"The only intrigue in the Turkmen elections is the figure with which Berdymykhammedov will win ... and how close that will be to 100 percent," Arkady Dubnov, a Russian expert on Central Asia, wrote in Vremya Novostei, Agence France Presse (AFP) reported.
Berdymukhammedov is widely expected to trounce five other little-known candidates on a platform of social and even political reform.
The elections were called in December 2006 when former president Saparmurat Niyazov died suddenly after 21 years in power.
A longtime Niyazov loyalist, Berdymukhammedov recently called for reforms, including an eventual end to the one-party system and allowing access to the Internet.
He has also vowed to provide greater economic opportunity though analysts predict slow political change.
Final results are to be announced early on Tuesday, February 13, and the inauguration of the new president will take place the following the day.
According to provisional figures following the closure of polling stations, turnout was 98.68 percent of the 2.6 million eligible voters.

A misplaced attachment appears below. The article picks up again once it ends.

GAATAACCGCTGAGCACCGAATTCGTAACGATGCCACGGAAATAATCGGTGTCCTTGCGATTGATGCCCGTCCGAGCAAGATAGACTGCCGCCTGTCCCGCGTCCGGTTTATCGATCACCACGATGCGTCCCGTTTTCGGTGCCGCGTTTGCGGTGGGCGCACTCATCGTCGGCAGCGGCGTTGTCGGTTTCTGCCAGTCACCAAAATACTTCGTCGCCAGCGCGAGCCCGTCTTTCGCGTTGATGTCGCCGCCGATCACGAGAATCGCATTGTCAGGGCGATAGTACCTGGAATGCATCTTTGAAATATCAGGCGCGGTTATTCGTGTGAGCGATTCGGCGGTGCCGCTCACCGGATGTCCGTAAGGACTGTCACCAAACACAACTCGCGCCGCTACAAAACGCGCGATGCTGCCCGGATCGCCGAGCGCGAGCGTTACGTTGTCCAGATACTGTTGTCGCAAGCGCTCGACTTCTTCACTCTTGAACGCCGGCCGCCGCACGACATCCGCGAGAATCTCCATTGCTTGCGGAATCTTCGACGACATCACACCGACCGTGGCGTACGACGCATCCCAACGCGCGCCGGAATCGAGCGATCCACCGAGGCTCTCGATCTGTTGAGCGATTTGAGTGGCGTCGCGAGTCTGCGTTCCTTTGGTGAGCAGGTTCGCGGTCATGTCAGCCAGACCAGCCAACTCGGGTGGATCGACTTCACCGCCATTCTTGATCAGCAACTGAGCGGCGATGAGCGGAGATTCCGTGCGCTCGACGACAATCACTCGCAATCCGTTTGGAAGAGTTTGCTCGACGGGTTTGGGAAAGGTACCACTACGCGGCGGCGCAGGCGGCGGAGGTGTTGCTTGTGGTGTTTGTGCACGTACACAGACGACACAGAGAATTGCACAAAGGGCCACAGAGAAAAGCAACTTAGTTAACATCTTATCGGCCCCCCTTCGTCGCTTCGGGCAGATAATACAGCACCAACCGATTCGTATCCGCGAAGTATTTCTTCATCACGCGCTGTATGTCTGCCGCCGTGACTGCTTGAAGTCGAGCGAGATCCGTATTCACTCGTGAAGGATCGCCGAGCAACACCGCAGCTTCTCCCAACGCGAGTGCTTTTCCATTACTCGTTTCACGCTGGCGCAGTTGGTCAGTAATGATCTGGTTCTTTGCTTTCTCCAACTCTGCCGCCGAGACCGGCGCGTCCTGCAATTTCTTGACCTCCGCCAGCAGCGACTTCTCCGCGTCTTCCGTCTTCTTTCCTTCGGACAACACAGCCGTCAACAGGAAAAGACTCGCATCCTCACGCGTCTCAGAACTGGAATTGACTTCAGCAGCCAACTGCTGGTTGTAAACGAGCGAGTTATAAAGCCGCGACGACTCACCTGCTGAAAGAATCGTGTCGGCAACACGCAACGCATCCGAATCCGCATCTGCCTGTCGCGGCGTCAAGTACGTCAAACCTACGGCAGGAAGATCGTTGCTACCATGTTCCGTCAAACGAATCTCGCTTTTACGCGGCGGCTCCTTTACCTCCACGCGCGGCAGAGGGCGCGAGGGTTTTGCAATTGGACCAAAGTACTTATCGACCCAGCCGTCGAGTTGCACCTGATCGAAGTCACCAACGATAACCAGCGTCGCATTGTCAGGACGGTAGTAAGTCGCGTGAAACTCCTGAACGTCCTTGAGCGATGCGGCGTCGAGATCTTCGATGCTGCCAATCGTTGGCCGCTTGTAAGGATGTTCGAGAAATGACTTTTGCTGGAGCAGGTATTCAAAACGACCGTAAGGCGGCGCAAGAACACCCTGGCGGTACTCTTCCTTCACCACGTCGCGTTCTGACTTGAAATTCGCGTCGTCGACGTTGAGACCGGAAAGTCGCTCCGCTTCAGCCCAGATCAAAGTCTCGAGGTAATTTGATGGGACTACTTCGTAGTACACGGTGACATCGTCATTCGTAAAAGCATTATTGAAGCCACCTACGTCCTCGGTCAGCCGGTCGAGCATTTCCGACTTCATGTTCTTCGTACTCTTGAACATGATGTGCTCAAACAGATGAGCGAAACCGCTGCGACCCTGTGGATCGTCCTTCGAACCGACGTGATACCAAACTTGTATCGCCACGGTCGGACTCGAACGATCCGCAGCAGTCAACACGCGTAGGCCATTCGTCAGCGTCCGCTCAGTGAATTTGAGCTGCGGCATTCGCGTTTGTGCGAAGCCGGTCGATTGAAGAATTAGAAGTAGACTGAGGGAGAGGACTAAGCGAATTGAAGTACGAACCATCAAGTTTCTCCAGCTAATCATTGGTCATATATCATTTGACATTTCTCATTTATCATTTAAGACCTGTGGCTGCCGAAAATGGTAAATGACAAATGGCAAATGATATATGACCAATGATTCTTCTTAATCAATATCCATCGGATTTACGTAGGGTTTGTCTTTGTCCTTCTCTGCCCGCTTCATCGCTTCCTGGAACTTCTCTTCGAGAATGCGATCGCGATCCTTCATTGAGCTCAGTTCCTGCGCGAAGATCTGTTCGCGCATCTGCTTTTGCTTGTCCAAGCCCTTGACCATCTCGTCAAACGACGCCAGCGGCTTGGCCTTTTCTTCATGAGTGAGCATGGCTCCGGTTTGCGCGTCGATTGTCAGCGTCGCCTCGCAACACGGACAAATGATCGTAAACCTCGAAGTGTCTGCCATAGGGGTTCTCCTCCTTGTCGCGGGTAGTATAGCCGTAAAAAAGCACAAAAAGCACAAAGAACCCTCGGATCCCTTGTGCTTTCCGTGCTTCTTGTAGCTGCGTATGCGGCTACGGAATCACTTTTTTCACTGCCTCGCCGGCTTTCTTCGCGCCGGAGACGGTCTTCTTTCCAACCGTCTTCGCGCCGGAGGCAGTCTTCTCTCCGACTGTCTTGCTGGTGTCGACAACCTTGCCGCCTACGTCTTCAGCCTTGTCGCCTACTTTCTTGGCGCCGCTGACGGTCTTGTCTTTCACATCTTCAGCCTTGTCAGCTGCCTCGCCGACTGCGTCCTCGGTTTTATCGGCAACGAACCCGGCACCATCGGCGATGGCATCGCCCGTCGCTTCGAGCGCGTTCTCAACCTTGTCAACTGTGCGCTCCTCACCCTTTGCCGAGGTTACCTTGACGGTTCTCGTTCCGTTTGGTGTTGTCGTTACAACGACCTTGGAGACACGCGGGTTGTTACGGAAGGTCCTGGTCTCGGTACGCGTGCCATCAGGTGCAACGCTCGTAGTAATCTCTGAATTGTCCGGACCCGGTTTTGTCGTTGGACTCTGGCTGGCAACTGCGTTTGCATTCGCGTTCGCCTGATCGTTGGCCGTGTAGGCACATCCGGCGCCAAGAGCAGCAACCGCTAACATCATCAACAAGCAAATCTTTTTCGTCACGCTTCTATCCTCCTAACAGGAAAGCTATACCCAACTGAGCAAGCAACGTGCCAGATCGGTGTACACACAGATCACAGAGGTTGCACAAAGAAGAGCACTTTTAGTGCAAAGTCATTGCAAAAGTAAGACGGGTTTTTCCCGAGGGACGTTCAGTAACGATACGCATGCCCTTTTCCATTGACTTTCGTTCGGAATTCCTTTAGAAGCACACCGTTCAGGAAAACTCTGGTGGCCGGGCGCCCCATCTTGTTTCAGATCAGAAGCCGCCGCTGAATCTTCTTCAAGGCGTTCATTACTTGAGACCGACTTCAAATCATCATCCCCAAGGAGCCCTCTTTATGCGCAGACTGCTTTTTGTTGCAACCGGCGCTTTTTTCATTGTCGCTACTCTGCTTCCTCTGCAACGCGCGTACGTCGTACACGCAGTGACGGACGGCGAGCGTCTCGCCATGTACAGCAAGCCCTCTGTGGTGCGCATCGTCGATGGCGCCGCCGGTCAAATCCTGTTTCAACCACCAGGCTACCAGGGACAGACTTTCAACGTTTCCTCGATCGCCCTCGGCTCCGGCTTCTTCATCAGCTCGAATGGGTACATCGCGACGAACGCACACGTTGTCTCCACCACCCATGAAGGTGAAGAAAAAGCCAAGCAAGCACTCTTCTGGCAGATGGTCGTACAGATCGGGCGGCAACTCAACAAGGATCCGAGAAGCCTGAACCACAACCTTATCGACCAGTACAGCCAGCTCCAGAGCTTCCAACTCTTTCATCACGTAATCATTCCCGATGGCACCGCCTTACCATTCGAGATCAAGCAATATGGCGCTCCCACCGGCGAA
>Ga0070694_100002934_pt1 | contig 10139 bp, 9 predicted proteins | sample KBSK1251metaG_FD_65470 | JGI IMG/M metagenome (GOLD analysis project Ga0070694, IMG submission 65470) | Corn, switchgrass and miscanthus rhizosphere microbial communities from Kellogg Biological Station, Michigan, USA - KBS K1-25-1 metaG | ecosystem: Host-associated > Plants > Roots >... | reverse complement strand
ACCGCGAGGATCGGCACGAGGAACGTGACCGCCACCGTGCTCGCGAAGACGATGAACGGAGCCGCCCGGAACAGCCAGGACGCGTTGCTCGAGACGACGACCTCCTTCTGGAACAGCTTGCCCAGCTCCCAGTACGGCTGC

Sunday's vote was closely watched by China, Russia and Western powers because of Turkmenistan's growing importance as a major natural gas supplier in a strategic region.
The central Asian country gained independence after the dissolution of the Union of Soviet Socialist Republics (USSR) in 1991.
Although it boasts the world's fifth largest natural gas reserves as well as substantial oil resources, Turkmenistan has a rate of poverty hitting 58 percent of its mostly Muslim six-million population.
Observers from the Organization for Security and Cooperation in Europe (OSCE) said the Sunday's vote was neither fair nor free.
"They may hardly be called elections and they were absolutely not free and fair," observer Joao Soares told Reuters.
"What we saw does not correspond to the standards of the OSCE," he said.
There was only a symbolic international observer presence from the OSCE and access for foreign journalists was highly restricted.
It was the first time a team from the OSCE was invited to an election in Turkmenistan, although not as official observers. The OSCE is a pan-European human rights body.
Many Turkmens hope that Berdymukhammedov, a trained dentist who survived numerous purges of Niyazov's government, will draw a line under the 21 years of iron-fisted rule by Niyazov.
However, analysts caution that the depth of Niyazov's legacy means any reforms could be extremely slow.
"Turkmen society hopes for change, but is not ready yet," said Atyum Ulunian, a historian at the Russian Academy of Sciences in Moscow.Güncelleme Tarihi: 20 Eylül 2018, 18:16